... As Rescues Of Flip-Flopping Hikers Mount


The mostly volunteer crew of the Gila County Mounted Posse hauls yet another hiker out of Fossil Creek, this time using a wheeled litter hauled by a horse.

The mostly volunteer crew of the Gila County Mounted Posse hauls yet another hiker out of Fossil Creek, this time using a wheeled litter hauled by a horse.

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Despite a road closure limiting access, the lure of clear flowing water, waterfalls and shaded grottos continues to make Fossil Creek one of Rim Country’s most popular destinations. But it has become a nightmare of sorts for search and rescue volunteers.

With the Forest Service closing all vehicle access to the creek from Strawberry, many people instead hike the four-mile Fossil Creek Trail to reach the water playground 1,300 feet below.

While the hike down is easy, many visitors run into trouble the minute they leave the travertine shores, said Bill Pitterle, commander of the Tonto Rim Search and Rescue (TRSAR).

People lose the trail, run out of water or suffer medical problems nearly every weekend, prompting a constant series of rescues.

On one such recent weekend, search and rescue personnel handed out roughly 100 bottles of water to hikers while searching for a group of lost teenagers. Every time the search and rescue volunteers head down the trail, they will stumble across lost and dehydrated hikers in the midst of a mission, he said.

That was the case Friday when the Gila County Sheriff’s Office, Tonto Rim Search and Rescue and the Gila County Mounted Posse worked three back-to-back calls.

The first call for help came from two men who had deliberately gone off trail looking for a shortcut, Pitterle said.

The men told Pitterle they had searched for the trail, but couldn’t find their way back through the thick brush. With the panic rising in their voices and the afternoon heating up, Pitterle knew they needed help.

He tried to talk them through the process of locating their coordinates on their phone, but was unsuccessful. The men’s phone eventually died, leaving rescuers with no idea where they were.

Worried for his own team’s safety in the heat, Pitterle asked for the assistance of the Department of Public Safety helicopter.

Because the Fossil Creek Trail sits on a west-facing slope with little shade, hiking the trail in midday is dangerous for even the most experienced.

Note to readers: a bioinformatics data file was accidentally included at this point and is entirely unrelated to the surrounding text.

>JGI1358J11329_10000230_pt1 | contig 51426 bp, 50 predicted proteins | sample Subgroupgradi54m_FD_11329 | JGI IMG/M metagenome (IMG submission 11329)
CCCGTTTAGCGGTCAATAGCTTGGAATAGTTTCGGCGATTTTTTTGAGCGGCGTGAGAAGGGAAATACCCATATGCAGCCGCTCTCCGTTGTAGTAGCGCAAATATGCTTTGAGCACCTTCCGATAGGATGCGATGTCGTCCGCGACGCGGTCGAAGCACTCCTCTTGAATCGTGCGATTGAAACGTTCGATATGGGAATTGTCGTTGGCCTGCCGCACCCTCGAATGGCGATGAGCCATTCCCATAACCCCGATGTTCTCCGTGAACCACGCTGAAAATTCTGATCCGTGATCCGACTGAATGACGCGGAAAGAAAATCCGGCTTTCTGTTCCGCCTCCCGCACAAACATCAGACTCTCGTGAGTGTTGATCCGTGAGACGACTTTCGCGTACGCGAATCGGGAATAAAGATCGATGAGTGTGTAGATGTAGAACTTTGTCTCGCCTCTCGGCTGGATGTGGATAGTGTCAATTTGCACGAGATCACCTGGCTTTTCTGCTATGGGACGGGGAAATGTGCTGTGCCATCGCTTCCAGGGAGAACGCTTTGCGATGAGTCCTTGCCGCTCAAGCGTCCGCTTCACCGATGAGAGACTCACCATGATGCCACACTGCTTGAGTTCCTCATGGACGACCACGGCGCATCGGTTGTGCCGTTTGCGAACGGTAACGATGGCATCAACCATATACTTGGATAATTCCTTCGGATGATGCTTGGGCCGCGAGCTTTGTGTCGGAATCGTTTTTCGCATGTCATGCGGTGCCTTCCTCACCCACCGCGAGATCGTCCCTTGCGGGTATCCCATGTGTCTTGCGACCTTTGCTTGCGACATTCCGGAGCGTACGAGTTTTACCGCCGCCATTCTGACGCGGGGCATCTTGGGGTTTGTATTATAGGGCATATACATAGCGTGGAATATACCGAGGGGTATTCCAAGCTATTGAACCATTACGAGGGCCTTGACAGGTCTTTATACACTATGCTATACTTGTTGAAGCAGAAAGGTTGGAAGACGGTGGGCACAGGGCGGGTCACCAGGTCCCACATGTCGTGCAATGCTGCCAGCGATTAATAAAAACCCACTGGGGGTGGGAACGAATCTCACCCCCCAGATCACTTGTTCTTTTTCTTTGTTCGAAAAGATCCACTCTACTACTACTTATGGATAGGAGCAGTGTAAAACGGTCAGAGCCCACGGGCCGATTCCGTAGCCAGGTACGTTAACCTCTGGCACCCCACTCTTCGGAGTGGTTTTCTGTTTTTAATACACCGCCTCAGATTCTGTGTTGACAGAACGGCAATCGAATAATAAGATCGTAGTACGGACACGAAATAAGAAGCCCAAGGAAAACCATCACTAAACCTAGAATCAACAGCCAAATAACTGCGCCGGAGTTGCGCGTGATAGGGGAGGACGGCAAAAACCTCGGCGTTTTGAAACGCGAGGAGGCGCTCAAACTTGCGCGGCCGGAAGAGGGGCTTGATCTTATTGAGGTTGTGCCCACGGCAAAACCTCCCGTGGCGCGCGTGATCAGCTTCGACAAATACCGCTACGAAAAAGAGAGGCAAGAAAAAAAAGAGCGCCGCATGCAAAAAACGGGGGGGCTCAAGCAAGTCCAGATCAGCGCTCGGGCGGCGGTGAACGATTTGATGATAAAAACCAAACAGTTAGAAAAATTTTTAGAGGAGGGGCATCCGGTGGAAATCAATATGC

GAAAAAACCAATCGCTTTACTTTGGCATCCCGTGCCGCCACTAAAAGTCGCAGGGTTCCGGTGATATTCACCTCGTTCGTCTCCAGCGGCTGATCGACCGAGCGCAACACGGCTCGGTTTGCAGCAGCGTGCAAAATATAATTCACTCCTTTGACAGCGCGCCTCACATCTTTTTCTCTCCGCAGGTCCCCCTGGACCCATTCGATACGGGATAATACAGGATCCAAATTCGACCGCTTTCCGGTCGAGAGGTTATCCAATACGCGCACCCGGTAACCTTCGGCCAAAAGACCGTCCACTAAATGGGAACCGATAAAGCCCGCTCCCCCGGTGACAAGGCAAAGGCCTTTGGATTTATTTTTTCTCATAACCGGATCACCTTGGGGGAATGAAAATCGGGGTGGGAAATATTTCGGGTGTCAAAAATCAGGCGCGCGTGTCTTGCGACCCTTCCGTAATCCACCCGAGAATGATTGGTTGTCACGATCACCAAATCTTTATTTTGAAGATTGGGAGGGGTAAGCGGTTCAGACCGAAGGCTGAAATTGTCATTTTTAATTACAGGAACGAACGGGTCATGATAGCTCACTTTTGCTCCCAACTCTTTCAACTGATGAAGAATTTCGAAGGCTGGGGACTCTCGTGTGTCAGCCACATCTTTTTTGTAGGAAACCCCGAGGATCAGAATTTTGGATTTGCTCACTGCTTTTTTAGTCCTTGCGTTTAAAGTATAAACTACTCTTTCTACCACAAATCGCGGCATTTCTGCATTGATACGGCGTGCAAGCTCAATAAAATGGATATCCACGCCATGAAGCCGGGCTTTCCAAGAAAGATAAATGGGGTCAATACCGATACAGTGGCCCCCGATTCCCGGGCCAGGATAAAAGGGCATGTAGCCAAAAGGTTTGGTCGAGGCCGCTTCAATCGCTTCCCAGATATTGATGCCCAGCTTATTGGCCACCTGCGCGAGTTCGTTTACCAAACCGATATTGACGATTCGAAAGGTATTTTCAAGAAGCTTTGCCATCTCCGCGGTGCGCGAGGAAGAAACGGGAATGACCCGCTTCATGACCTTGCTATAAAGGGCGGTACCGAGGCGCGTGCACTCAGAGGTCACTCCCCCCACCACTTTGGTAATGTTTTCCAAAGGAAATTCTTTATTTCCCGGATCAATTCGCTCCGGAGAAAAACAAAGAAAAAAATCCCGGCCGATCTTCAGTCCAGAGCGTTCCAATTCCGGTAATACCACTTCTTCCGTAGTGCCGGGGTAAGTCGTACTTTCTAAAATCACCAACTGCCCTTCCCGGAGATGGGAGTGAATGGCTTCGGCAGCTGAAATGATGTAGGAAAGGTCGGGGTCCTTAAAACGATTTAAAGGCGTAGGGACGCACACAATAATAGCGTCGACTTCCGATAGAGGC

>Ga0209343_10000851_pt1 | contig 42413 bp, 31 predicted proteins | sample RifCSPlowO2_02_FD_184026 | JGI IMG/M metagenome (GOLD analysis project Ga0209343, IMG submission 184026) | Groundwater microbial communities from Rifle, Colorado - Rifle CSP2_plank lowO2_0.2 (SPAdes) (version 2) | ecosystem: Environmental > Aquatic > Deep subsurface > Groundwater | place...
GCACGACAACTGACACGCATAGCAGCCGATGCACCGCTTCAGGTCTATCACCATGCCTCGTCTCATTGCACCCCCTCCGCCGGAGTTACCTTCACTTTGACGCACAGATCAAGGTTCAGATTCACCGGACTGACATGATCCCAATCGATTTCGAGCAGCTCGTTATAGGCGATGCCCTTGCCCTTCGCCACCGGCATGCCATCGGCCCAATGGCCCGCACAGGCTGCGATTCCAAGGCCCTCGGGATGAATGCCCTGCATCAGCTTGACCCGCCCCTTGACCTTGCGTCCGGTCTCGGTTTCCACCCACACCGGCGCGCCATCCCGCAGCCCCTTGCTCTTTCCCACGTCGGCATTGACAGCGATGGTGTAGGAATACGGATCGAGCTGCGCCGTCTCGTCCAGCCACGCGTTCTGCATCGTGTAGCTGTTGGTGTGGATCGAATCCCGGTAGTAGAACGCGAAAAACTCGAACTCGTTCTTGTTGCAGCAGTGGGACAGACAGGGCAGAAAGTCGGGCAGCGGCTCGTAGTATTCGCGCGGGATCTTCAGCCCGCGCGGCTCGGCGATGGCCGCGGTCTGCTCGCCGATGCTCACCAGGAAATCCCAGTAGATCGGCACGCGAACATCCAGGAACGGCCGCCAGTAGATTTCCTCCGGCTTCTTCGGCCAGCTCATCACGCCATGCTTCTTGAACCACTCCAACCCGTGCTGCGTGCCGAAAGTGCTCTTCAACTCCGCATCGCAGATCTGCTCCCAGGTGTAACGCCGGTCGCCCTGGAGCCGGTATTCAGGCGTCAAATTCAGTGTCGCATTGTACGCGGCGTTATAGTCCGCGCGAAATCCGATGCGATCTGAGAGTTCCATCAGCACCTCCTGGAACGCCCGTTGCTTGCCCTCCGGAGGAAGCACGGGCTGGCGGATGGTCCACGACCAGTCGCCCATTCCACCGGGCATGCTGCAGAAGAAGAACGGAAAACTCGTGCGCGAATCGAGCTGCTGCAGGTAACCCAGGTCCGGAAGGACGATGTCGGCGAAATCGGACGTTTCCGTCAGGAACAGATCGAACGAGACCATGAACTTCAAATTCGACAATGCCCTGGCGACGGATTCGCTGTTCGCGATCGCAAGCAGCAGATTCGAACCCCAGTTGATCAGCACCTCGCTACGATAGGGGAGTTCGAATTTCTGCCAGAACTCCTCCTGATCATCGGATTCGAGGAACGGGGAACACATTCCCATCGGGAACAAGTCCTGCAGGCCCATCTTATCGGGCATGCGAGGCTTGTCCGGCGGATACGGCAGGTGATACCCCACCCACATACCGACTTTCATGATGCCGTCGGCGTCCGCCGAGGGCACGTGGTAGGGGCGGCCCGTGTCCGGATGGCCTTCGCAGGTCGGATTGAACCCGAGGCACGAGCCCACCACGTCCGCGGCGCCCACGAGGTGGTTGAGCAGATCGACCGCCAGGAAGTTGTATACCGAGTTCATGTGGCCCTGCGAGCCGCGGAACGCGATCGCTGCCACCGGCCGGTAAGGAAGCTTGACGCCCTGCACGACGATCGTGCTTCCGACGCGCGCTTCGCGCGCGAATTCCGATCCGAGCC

Luckily, a group of hikers spotted the men and helped them back to the trail. The men hiked out.

Tips for Fossil Creek Trail

• Bring plenty of water

• Since the trail sits on a southwest

facing hill and there is limited shade,

avoid hiking out in mid day

• Carry flashlights if you plan to hike

out after sunset

• Carry a cell phone

• Do not bring a dog

• Stash water halfway down the trail so

you have water to drink on the way out

• Wear proper footwear, not sandals

However, emergency personnel soon had a call from a dehydrated and overheated couple. Sgt. Terry Hudgens sent a team down to assist them.

While on that call, they received yet another call about another person with a medical issue near the bottom, Pitterle said. The Mounted Posse ended up bringing three people out by horseback.

Pitterle said that is just a typical weekend. Yet, surprisingly, rescues are down for TRSAR compared to just a few years ago.

In 2010, TRSAR had 52 missions. Last year, that number dropped to 22. This year, there have been roughly 15 call outs. Pitterle believes the drop in missions last year was partly attributable to the Forest Service closing the forest.

With no indication the Forest Service will close the forest yet this year, TRSAR is on track to hit 30 to 40 missions. Already. searchers have conducted several difficult rescues in Salome Canyon and Fossil Creek.

On June 2, emergency crews responded to Fossil Creek to help locate a group of lost teenagers. An 18-year-old in the group reported he and two females, 15 and 16 years old, had lost the main trail out.

“It was one of the first really hot days of summer,” Pitterle said.

As crews made their way down the trail, several hikers said they had spotted the group earlier. As volunteers searched the trail, they handed out roughly 100 bottles of water to ill-equipped hikers.

They also ran across a group of confused hikers that didn’t yet know they were lost, he said. That group had missed the main trail back up and instead were on the Mail Trail, which leads further into the canyon.

As Pine-Strawberry Fire crews called out for the teens, they stumbled across the group of four, wayward hikers. One woman in the group had blisters so bad the Mounted Posse had to give her a ride out, he said.

However, they could find no sign of the missing teens.

By “sheer luck,” the DPS helicopter spotted the teens in a side canyon, roughly 1.5 miles off the trail, he said.

The severely dehydrated group required IVs, but was otherwise OK.

Pitterle said it is easy to get turned around in the canyon, especially near the bottom where the trail intersects with other trails.

To better track the number of missions, Pitterle recently set up a Twitter account for TRSAR (@TontoRimSAR). He hopes people will take a look at it and think twice before heading down the trail wearing flip-flops and with only one bottle of water.

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